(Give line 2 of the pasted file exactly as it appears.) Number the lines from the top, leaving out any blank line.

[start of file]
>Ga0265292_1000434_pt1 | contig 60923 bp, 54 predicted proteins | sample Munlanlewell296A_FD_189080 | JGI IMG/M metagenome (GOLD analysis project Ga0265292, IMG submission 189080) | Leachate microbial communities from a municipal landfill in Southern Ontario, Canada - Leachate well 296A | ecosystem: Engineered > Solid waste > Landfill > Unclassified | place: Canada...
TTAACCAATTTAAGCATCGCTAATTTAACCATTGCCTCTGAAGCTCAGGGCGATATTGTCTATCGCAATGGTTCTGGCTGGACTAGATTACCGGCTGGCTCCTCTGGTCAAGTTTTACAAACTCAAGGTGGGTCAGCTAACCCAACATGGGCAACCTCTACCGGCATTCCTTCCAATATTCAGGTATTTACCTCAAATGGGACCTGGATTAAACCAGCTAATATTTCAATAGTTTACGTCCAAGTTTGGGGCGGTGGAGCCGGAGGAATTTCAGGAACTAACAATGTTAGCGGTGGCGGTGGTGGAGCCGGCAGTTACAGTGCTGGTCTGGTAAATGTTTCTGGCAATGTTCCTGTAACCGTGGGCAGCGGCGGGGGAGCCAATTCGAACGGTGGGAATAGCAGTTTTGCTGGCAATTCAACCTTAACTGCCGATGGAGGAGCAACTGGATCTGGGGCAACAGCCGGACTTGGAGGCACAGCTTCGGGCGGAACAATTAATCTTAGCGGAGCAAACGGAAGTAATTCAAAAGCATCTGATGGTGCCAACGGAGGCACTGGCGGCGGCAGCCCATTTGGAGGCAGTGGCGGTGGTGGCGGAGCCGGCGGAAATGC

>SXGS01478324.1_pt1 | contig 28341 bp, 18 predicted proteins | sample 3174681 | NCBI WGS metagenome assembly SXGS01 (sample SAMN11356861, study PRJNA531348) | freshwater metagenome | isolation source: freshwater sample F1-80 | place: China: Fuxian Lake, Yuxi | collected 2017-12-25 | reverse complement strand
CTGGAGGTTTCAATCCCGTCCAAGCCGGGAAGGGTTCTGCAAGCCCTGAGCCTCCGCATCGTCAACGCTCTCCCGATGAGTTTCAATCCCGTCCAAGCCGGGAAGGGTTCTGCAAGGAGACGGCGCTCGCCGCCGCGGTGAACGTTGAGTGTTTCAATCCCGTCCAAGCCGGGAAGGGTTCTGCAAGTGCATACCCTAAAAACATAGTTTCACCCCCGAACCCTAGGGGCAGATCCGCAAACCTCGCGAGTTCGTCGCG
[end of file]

TTAACCAATTTAAGCATCGCTAATTTAACCATTGCCTCTGAAGCTCAGGGCGATATTGTCTATCGCAATGGTTCTGGCTGGACTAGATTACCGGCTGGCTCCTCTGGTCAAGTTTTACAAACTCAAGGTGGGTCAGCTAACCCAACATGGGCAACCTCTACCGGCATTCCTTCCAATATTCAGGTATTTACCTCAAATGGGACCTGGATTAAACCAGCTAATATTTCAATAGTTTACGTCCAAGTTTGGGGCGGTGGAGCCGGAGGAATTTCAGGAACTAACAATGTTAGCGGTGGCGGTGGTGGAGCCGGCAGTTACAGTGCTGGTCTGGTAAATGTTTCTGGCAATGTTCCTGTAACCGTGGGCAGCGGCGGGGGAGCCAATTCGAACGGTGGGAATAGCAGTTTTGCTGGCAATTCAACCTTAACTGCCGATGGAGGAGCAACTGGATCTGGGGCAACAGCCGGACTTGGAGGCACAGCTTCGGGCGGAACAATTAATCTTAGCGGAGCAAACGGAAGTAATTCAAAAGCATCTGATGGTGCCAACGGAGGCACTGGCGGCGGCAGCCCATTTGGAGGCAGTGGCGGTGGTGGCGGAGCCGGCGGAAATGC